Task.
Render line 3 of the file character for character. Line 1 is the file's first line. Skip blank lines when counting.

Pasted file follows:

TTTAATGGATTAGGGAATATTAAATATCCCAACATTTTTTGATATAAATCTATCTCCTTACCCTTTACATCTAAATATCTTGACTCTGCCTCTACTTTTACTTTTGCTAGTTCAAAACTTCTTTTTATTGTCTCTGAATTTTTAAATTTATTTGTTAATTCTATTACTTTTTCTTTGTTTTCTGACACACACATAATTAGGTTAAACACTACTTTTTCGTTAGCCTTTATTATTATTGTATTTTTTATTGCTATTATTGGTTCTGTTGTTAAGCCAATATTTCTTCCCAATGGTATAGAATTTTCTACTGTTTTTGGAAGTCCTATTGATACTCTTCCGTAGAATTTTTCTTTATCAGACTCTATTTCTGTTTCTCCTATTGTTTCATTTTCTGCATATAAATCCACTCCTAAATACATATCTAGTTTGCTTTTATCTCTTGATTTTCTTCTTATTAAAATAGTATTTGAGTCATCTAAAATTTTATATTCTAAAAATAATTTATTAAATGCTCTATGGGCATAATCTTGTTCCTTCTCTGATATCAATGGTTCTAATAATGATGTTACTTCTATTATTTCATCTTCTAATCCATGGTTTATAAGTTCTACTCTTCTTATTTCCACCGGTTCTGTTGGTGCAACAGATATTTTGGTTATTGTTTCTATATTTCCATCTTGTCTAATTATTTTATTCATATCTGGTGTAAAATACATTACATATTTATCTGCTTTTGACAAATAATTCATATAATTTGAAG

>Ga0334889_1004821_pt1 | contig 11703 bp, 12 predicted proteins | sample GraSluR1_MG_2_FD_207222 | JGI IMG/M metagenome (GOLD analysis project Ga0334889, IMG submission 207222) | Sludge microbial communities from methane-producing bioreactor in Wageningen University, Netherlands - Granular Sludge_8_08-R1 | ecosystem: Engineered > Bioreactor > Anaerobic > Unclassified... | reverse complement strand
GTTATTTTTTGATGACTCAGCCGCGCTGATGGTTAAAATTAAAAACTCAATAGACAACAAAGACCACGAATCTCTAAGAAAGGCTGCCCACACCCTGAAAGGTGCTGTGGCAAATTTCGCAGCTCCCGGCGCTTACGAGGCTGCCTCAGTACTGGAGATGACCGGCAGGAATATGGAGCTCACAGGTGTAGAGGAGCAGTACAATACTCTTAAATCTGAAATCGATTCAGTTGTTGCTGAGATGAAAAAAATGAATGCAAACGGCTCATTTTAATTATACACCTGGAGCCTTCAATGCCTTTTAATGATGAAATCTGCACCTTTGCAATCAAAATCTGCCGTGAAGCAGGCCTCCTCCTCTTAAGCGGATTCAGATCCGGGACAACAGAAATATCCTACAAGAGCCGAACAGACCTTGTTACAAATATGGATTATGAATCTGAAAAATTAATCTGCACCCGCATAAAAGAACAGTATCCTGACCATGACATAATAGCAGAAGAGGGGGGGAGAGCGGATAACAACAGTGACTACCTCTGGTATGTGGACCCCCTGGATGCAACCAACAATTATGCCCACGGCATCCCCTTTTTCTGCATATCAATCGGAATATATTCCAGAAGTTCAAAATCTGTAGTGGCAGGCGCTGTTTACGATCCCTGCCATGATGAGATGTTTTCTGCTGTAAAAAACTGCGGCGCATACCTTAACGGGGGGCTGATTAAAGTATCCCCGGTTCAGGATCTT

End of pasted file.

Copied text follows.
GTTATTTTTTGATGACTCAGCCGCGCTGATGGTTAAAATTAAAAACTCAATAGACAACAAAGACCACGAATCTCTAAGAAAGGCTGCCCACACCCTGAAAGGTGCTGTGGCAAATTTCGCAGCTCCCGGCGCTTACGAGGCTGCCTCAGTACTGGAGATGACCGGCAGGAATATGGAGCTCACAGGTGTAGAGGAGCAGTACAATACTCTTAAATCTGAAATCGATTCAGTTGTTGCTGAGATGAAAAAAATGAATGCAAACGGCTCATTTTAATTATACACCTGGAGCCTTCAATGCCTTTTAATGATGAAATCTGCACCTTTGCAATCAAAATCTGCCGTGAAGCAGGCCTCCTCCTCTTAAGCGGATTCAGATCCGGGACAACAGAAATATCCTACAAGAGCCGAACAGACCTTGTTACAAATATGGATTATGAATCTGAAAAATTAATCTGCACCCGCATAAAAGAACAGTATCCTGACCATGACATAATAGCAGAAGAGGGGGGGAGAGCGGATAACAACAGTGACTACCTCTGGTATGTGGACCCCCTGGATGCAACCAACAATTATGCCCACGGCATCCCCTTTTTCTGCATATCAATCGGAATATATTCCAGAAGTTCAAAATCTGTAGTGGCAGGCGCTGTTTACGATCCCTGCCATGATGAGATGTTTTCTGCTGTAAAAAACTGCGGCGCATACCTTAACGGGGGGCTGATTAAAGTATCCCCGGTTCAGGATCTT